A Sudbury doctor says his community's struggle to get an important piece of cancer detection equipment is another example of the provincial government's attempt to block the technology.  

Sudburians have spent years trying to raise millions of dollars to buy its hospital a PET scanner. A Positron Emission Tomography (PET)  machine uses a type of sugar to detect cancer, cardiac issues and even dementia.

The Ministry of Health and Long-Term Care has told the city it's up to residents to raise the money needed to buy the region's first machine, which is estimated to cost as much as $5 million dollars.

Dr. Dave Webster says asking the community to foot 100 per cent of the bill is a way for the ministry to purposefully slow down the introduction of PET technology across Ontario.

"It's quite simple. They don't want to pay for it," he said.

Patients 'would have survived' with PET scan

Dave Webster

Sudbury doctor Dave Webster says making Sudburians pay the $5 million cost of a PET scanner is the province's way of buying time before it has to start paying for scans. (Provided.)

Webster, a nuclear medicine doctor who has fought for decades to bring more PET scans to the province, said the machine can accurately detect cancers that MRI and CT scans cannot.

"You have patients that would have survived their cancer had they had a PET scan at an appropriate time," he said. "And similarly, there are people that are told therapy is not possible and the PET scan shows they are."

"People in Ontario are more likely to die simply because they will not have access to what has simply been the standard of care on following up with cancer patients for more than a decade," he said.

Doctor resigns from PET committee in protest

Windsor doctor Kevin Tracey was a founding member of a ministry-backed committee set up more than 15 years ago to bring PET technology to Ontario.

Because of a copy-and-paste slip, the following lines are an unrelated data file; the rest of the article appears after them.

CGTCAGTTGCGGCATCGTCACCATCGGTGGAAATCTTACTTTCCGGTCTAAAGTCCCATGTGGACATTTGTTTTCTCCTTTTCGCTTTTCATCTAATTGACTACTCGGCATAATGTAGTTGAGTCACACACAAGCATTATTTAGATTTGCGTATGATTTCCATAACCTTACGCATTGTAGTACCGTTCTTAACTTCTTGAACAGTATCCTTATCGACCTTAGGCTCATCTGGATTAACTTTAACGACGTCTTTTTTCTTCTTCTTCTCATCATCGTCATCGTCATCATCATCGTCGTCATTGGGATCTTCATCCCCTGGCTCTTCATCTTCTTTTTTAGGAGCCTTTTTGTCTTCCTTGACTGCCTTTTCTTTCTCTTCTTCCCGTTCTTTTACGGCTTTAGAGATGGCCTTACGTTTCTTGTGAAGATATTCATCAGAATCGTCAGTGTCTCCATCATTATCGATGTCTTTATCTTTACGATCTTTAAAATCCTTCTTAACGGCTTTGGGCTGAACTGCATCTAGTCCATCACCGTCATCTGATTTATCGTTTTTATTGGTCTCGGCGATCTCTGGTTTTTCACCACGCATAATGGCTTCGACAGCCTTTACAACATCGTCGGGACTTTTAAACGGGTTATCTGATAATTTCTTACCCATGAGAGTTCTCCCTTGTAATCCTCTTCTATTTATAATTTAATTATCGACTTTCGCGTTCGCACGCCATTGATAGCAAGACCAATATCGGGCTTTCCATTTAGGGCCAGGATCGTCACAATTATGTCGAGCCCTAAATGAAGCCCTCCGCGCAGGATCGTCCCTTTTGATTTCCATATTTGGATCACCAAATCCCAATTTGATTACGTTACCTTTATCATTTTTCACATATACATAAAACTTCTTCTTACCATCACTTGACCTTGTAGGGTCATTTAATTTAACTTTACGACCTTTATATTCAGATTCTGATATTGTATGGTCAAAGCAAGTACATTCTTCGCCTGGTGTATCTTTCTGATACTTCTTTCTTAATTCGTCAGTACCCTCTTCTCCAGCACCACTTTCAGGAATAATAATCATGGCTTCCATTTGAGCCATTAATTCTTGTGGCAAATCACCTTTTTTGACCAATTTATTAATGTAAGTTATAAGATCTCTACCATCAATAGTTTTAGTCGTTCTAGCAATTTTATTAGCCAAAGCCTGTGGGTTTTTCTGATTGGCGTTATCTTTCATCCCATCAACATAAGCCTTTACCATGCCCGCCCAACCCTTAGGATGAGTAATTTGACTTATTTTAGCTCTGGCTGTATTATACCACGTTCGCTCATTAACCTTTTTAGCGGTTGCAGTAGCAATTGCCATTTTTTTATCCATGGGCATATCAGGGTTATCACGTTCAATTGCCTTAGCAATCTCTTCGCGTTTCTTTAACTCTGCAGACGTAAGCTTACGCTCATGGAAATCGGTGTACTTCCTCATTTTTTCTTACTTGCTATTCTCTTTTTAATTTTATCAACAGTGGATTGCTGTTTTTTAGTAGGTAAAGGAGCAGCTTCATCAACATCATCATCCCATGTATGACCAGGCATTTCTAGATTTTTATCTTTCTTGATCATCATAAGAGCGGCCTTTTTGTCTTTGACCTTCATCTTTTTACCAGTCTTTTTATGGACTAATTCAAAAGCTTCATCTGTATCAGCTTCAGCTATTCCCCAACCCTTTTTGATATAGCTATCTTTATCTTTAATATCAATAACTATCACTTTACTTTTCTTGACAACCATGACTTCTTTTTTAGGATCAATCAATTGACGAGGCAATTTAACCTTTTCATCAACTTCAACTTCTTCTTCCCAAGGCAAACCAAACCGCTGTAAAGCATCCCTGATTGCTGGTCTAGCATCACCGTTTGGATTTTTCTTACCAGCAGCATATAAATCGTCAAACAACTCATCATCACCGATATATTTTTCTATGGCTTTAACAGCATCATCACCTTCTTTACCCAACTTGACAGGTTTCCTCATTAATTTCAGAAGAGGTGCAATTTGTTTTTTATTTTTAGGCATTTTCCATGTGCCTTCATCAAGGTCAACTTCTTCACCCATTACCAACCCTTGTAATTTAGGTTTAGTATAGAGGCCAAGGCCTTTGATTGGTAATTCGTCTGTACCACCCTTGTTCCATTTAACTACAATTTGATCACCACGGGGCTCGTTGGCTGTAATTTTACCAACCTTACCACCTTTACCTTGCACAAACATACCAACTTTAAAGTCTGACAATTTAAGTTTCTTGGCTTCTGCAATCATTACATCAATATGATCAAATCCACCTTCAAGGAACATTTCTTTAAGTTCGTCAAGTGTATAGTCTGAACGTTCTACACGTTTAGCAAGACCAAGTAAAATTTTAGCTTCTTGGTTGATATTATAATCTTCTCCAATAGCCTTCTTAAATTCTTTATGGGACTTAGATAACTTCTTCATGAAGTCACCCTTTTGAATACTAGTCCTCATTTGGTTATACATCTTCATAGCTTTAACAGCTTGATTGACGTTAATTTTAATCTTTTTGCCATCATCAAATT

He said he resigned in protest because the government was purposefully slowing down access to the scan.

"Basically, we're holding the number of patients down that need scans done. I'm sure there's monetary reasons why that's done," he said.

'Basically, we're holding the number of patients down that need scans done.' - Kevin Tracey, Windsor doctor

Tracey said over the years, the ministry decided to commission its own research on the effectiveness of the PET scan, despite numerous worldwide studies already showing it worked.

He said although the scan has its limits, there are many instances where cancer patients should be given a PET scan, such as seeing if a patient's breast cancer has returned.

"But those indications are not routinely done in Ontario," Tracey said. "You have to apply for them, they are very cumbersome and they are often refused."

Ontario's access to PET scans worst in western world

Tracey said Ontario is doing fewer PET scans than just about anywhere in the western world.

Ontario performs 11,000 PET scans per year, according to Cancer Care Ontario. 

While Quebec performs nearly four times that number, more than 40,000 scans annually, with a much smaller population.

"It really is a routine test now in cancer. Not just the diagnosis, but the follow-up of patients that have been put on therapy and the scanning of patients when you think their cancer might have come back."

The Ministry of Health and Long-Term Care has promised to pay the $1.6 million needed to operate Sudbury's PET scanner annually, once the community has raised enough money to purchase it.

In an email to CBC News, the ministry said it has increased the use of insured PET scans by approximately ten per cent a year, every year, since 2009.